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Record-breaking weather impacts power generation

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A combination of the hottest month on record and an early snow melt led to a lower proportion of renewable electricity generation and higher levels of other sources of generation in the first quarter of 2018 compared to the same the quarter last year, according to the New Zealand Energy Quarterly released today by the Ministry of Business, Innovation and Employment.

The latest New Zealand Energy Quarterly covers the period January-March 2018 and provides quarterly data and analysis on energy supply, demand, prices and associated greenhouse gas emissions.“January was the hottest month on record and the snowpack disappeared two months earlier than usual. The low hydro storage and calm conditions at the start of the year combined to see the renewable share of electricity fall by 5 per cent compared to the same quarter in 2017,” says James Hogan, MBIE Manager Energy and Building Trends.“Hydro storage recovered in February and March after ex-tropical cyclones Fehi and Gita but hydro generation was down 6 per cent for the quarter. The still, settled conditions resulted in wind generation declining by 22 per cent.“As a result thermal generation increased to pick up the shortfall with gas up 27 per cent and coal up 105 per cent but despite the record-breaking January renewable generation was still 81.1 per cent.”The warmer conditions resulted in a reduction in residential electricity demand but higher commercial and industrial demand led to a slight increase in national demand.New Zealand Energy Quarterly: about electricity cost and price monitoring:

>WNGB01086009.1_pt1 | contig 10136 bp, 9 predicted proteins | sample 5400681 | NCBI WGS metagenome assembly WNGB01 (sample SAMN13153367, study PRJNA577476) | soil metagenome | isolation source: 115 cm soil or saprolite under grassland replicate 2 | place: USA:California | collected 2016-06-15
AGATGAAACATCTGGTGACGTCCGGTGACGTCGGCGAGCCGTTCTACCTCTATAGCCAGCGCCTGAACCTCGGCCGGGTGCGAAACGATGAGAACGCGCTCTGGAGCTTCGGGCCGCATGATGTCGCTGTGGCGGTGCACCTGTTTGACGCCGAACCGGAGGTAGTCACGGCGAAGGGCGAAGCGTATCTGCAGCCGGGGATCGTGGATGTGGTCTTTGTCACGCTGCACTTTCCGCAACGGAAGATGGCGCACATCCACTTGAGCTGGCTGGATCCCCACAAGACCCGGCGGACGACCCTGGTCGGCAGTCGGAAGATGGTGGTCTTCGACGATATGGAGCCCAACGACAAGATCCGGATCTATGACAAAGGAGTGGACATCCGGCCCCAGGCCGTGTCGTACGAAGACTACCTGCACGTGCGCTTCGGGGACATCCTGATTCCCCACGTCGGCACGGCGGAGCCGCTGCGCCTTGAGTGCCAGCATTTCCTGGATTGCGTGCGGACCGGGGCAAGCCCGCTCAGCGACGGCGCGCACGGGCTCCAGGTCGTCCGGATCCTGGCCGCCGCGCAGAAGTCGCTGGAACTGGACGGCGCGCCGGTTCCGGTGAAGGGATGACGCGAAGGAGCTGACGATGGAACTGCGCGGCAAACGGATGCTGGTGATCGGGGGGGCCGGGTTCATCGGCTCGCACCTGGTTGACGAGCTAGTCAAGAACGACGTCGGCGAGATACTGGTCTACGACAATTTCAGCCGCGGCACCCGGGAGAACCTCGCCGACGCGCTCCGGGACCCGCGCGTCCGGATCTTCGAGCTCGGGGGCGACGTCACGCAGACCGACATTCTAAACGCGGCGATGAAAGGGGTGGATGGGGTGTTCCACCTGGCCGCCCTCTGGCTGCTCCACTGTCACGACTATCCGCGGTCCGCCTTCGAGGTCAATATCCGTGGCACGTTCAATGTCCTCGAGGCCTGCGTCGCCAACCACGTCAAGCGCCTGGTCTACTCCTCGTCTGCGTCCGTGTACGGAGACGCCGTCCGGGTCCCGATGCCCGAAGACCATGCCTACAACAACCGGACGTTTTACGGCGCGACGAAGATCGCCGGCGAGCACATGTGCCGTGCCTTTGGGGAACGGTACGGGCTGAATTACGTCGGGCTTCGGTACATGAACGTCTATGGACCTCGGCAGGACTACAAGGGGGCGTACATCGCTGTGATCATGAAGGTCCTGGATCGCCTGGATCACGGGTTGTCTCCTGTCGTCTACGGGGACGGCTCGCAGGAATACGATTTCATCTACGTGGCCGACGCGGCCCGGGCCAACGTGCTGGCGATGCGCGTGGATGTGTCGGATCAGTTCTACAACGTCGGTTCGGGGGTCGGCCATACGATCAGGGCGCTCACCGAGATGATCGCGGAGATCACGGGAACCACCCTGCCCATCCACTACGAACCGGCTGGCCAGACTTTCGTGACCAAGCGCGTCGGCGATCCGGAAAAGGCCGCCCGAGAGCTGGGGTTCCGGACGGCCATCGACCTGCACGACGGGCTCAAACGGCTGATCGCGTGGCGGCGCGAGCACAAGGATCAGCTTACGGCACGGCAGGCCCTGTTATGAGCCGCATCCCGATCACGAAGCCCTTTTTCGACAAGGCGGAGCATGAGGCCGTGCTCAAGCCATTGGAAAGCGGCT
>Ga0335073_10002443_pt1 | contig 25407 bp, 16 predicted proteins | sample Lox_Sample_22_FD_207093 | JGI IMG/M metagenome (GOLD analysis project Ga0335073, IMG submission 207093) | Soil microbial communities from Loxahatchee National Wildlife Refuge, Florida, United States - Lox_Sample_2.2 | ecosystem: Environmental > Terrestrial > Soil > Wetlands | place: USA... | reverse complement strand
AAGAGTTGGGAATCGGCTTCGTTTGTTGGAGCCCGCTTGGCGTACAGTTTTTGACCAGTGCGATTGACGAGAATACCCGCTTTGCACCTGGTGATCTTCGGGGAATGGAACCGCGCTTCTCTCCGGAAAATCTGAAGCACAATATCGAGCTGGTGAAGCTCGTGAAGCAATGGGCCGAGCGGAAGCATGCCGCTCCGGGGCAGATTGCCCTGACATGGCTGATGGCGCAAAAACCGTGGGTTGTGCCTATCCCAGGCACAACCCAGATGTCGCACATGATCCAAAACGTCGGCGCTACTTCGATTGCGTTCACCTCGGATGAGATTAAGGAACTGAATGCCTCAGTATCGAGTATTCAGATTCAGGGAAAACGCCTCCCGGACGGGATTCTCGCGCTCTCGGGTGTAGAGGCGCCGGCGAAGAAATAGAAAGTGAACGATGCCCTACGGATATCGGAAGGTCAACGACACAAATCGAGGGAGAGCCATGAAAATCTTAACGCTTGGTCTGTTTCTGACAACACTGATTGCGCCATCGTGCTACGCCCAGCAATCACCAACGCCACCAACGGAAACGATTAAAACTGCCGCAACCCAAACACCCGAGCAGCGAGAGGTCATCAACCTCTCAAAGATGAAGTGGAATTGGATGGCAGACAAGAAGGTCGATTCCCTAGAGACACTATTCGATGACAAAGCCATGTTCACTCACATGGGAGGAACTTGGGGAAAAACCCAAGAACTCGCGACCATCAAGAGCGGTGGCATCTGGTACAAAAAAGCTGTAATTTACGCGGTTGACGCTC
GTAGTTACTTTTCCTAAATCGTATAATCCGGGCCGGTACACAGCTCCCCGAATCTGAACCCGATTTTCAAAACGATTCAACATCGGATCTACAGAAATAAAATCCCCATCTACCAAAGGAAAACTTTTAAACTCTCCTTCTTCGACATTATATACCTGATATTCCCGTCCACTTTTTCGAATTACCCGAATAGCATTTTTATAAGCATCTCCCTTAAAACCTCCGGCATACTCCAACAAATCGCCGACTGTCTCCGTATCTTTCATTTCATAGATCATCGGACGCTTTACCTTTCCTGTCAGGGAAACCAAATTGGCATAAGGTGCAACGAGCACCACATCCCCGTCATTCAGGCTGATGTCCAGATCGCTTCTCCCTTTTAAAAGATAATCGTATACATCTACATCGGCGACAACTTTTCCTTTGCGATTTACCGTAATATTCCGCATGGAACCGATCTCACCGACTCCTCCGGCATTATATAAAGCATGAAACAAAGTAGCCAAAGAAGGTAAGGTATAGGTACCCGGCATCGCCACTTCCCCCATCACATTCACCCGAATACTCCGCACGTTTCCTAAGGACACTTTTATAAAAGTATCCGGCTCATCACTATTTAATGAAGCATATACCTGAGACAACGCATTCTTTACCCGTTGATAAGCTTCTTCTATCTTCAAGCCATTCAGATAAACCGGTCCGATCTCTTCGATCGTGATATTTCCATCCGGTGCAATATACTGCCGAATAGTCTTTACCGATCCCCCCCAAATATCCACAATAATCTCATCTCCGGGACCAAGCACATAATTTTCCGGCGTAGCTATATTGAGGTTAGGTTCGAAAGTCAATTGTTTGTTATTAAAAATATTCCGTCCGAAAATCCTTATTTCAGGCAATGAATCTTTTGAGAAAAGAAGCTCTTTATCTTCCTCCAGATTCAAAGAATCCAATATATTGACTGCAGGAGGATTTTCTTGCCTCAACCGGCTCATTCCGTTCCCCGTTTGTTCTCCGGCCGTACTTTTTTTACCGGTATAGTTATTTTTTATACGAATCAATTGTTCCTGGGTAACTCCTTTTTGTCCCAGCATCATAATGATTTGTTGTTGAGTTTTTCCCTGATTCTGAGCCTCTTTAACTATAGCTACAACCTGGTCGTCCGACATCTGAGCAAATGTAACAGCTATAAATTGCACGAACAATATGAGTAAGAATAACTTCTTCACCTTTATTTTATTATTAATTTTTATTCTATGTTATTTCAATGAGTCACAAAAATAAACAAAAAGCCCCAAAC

• Source: MBIE